to the console.

Another alternative would be to use DRb for the communication.

Cheers

robert


#13

On 17.03.2009 00:03, Michael M. wrote:

issue I described is caused by the receiving side not reading all the

Though I think I have narrowed the problem very slightly. The
thread/process pair that blocks indefinitely blocks on the
read_end.read() call. Which is weird and annoying.
And you are sure you close stdout in the client or the client terminates?
pw = IO::pipe
pr = IO::pipe
pe = IO::pipe
read_end,write_end = IO.pipe

Why do you open four pipes when three are sufficient?

          pe[0].close
          STDERR.reopen(pe[1])
          pe[1].close

That’s the code I used to make sure STDOUT, STDIN and STDERR weren’t
causing full buffer hangs.

This code by no means does something about buffer hangs. You just make
sure that stdin, stdout and stderr are redirected to pipes.

Btw, do you also close other ends in the parent?

I borrowed it from a process detach method
elsewhere, so it might not be exactly what I want. However, it had no
effect. The problem still exists.

I do not know whether you plan to exec your forked process but if so you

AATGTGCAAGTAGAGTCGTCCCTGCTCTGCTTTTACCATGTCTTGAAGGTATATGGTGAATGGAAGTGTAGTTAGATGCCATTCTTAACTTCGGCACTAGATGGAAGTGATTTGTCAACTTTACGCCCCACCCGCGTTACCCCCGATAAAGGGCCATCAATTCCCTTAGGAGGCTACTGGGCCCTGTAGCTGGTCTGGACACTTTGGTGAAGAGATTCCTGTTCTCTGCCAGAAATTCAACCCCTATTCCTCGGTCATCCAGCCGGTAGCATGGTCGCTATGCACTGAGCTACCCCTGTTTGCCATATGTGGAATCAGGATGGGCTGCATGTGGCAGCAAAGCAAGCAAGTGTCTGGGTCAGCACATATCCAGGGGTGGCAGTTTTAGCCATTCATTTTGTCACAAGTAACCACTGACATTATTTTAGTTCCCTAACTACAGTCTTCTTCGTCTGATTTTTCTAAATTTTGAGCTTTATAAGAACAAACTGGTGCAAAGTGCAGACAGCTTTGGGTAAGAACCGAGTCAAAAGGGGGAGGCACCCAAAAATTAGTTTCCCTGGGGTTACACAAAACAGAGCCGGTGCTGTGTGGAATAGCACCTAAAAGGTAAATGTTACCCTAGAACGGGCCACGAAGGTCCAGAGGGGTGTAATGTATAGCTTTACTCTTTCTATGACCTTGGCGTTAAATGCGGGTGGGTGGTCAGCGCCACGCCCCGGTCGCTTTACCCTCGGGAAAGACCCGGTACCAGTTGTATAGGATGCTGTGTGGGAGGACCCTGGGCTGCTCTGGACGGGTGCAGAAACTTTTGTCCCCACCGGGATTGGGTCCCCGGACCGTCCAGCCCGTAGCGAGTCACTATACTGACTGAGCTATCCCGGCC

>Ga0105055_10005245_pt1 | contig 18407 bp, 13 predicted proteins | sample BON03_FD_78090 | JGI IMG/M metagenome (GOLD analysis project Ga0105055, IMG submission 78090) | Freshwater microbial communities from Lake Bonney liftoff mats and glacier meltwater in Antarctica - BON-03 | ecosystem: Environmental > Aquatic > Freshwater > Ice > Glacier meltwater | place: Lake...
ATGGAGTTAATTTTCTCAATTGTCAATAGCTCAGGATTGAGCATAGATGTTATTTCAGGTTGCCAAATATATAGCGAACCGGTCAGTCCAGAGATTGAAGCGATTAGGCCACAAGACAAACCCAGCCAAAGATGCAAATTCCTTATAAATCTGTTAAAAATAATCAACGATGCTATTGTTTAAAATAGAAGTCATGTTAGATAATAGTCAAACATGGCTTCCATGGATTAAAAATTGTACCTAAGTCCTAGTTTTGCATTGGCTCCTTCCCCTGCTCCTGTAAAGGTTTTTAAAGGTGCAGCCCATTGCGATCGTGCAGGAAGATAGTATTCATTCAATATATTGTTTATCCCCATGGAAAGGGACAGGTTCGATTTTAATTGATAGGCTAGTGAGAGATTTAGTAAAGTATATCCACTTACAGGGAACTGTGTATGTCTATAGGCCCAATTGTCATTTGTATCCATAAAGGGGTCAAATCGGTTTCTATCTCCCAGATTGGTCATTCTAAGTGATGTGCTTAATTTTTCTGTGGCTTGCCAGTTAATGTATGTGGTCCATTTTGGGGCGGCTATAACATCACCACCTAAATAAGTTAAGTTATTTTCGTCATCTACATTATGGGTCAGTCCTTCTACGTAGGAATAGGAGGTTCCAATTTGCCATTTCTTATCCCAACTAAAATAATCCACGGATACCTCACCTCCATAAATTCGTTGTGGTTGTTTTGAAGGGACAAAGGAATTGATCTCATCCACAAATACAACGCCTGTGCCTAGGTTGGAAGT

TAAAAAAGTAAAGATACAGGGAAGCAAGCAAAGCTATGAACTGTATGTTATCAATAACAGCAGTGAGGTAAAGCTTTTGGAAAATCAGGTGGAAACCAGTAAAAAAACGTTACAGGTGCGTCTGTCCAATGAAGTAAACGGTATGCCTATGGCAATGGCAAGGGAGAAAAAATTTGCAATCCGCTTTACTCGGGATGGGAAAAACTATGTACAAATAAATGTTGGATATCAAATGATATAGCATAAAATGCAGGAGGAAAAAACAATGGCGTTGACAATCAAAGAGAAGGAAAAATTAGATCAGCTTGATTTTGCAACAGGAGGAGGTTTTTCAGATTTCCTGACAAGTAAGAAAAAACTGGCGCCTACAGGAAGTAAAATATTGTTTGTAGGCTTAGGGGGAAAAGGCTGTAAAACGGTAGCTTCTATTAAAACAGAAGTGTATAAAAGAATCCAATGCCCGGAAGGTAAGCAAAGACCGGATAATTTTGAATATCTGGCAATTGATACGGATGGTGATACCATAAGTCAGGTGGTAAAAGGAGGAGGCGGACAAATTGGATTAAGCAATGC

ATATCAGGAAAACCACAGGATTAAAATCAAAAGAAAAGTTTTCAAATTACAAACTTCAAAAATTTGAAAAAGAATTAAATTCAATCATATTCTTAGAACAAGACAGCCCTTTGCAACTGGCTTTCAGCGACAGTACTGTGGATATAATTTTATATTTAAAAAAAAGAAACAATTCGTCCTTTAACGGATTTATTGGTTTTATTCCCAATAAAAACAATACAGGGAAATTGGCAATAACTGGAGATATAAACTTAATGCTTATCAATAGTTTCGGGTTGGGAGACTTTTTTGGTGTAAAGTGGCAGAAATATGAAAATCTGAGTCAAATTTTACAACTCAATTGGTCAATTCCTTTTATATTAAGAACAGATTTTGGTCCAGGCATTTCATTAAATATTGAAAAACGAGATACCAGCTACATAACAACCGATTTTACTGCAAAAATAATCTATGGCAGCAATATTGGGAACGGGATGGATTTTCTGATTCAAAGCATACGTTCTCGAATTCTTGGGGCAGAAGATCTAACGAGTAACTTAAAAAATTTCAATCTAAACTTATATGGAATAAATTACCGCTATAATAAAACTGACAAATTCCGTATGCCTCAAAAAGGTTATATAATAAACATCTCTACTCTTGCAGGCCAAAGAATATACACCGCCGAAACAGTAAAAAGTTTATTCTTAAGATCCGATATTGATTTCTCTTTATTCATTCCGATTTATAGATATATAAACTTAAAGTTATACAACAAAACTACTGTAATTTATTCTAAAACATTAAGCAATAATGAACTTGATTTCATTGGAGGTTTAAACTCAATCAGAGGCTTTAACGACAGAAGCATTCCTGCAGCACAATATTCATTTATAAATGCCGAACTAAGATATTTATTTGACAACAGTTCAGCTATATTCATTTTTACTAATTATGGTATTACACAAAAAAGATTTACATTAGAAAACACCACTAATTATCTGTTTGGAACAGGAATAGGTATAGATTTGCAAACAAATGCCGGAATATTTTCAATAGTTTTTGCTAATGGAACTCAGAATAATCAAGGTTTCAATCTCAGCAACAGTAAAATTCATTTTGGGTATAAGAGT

can make your life much easier by using Open3. Then you can do

from memory

require ‘open3’
Open3.popen “cmd args” do |in,out,err|
out.puts “foo”
end

Righto, here’s the deal: Either the fork call doesn’t work (but doesn’t
fail either -> a valid pid is returned)
if I do a puts either side of the fork() (with and without the STDOUT
re-direction) then on the process that blocks, the puts just inside the
fork() doesn’t run. This indicates that the fork() call fails, however
it doesn’t return nil like the docs say.

I am not sure I can follow your logic. Failure of fork can be
recognized by an exception (in the unlikely case that your OS cannot
manage more processes or won’t allow you to have another one).

I have to agree that your reasoning is not fully clear to me. Using
output operations to determine failure or success of a fork call seems
to be using the wrong tool for the job.

An interesting effect I noticed, is if I remove my call to
Process.wait(pid) then it displays almost identical behaviour! It runs
perfectly some times, and occasionally just hangs. However, if I’m not
collecting child processes, then I would expect to hit my ulimit at the
same place every time and for the fork() call to fail noisily. The docs
don’t mention anything on this. Is it possible that my child processes
aren’t being collected correctly, thus the rlimit is being hit, but Ruby
believes the process is collected, so its internal rlimit is not
reached, so it calls fork() regardless?